So that if I decide to change something, if I want to go back I could say wrong kind of flower, I really don't want that. So I can go in here and I'll just select all delete and decide to paint some other flower on that layer. Something a little different then I did the first time. If we get into the situation like this, you can use your Eraser tool to target that layer and there is a couple of ways to do that. If I switch to my layer selector tool, and make sure that this is always turned on, we talked about in the layers chapter, even if I am in a brush, I could click on this and select that layer, so now it's selected.
Get my Eraser, erase that, and then click on the layer I want to work on and I am back at it. But I am still in my brush tool. So at this point I could go in and I am Eraser there, so you want to make sure you switch away from the eraser. That does happens, sometimes you'll forget that you have switch tools but again the multiple Undo in Painter gives you that safety, that if that mistake is made you can correct it. So now here I have gone back and change that layer which would have been difficult to do had it all been on a flat image.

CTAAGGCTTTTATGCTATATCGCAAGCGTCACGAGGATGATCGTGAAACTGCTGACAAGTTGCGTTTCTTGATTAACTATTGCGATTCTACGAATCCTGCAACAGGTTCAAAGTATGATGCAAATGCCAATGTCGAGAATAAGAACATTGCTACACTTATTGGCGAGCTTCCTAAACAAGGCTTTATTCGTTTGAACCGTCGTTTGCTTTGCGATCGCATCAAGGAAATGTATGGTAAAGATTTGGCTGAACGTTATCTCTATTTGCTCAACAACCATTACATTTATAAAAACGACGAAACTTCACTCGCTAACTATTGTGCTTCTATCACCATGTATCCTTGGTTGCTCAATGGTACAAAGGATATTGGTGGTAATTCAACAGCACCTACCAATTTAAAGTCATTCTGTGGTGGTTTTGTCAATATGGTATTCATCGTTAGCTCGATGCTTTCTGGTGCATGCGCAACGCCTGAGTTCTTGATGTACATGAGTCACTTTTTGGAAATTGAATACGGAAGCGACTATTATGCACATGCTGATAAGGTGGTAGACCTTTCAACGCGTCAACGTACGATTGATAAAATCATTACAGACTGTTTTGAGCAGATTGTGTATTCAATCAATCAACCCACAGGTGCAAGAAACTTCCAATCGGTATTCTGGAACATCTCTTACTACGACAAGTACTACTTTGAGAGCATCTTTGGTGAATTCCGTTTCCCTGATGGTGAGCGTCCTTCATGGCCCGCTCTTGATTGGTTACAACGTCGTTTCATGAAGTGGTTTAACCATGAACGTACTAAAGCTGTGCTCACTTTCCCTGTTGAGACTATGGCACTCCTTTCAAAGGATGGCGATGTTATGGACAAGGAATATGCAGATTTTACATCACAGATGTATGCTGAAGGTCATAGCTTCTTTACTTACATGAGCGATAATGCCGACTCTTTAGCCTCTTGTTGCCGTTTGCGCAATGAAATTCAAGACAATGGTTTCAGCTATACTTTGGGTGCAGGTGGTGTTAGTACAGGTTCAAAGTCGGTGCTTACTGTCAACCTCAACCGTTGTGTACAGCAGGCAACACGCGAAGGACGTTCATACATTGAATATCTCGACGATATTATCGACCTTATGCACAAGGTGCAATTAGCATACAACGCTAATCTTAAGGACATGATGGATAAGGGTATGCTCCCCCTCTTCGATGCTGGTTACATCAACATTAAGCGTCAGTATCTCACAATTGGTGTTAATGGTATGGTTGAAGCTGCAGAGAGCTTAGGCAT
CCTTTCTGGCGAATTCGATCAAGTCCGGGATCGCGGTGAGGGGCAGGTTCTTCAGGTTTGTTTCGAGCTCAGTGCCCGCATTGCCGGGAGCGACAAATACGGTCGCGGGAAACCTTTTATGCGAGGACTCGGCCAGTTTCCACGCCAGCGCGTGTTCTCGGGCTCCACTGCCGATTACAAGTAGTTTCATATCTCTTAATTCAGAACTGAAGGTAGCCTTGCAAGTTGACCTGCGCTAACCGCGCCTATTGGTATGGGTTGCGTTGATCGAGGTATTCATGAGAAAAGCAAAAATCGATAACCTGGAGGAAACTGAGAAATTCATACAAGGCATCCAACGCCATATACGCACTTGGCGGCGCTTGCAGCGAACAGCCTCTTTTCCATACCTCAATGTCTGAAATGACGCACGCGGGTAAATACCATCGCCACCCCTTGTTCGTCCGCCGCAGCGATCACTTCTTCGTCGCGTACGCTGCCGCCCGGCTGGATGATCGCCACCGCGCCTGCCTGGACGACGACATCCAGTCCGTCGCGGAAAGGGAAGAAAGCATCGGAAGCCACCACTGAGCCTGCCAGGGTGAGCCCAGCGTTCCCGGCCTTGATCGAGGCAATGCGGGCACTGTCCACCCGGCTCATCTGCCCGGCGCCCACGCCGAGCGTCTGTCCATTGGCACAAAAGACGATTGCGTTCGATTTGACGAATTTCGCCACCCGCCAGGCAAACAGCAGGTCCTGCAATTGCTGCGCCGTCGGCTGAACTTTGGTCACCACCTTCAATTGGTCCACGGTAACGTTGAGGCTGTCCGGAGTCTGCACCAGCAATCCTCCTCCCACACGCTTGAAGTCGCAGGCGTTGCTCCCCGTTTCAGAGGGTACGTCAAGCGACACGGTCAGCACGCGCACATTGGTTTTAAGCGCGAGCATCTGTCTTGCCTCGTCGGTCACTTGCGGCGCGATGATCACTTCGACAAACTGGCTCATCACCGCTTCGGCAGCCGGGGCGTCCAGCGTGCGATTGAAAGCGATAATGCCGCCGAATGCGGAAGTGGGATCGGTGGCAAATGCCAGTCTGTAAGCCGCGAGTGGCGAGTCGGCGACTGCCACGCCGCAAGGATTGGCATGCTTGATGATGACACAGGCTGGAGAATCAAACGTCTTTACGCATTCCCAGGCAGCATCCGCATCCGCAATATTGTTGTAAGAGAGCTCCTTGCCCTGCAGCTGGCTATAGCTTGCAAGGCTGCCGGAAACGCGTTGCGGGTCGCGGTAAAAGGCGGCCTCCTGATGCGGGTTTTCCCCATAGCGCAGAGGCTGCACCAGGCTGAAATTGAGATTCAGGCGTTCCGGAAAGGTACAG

So by working in layers you have a big safety net to allow you to do work without fear of being able to change it. Now I have got a pre-prepared image I am going to show you and it's in the exercise files, chapter 13 here, Layered Art. I am starting it so that you don't see everything and first here we are going to go through I am going to expand my layers palette out by finding that little cursor change right here at the bottom when you get down here it will change to this little up down, or that lets me pull this out.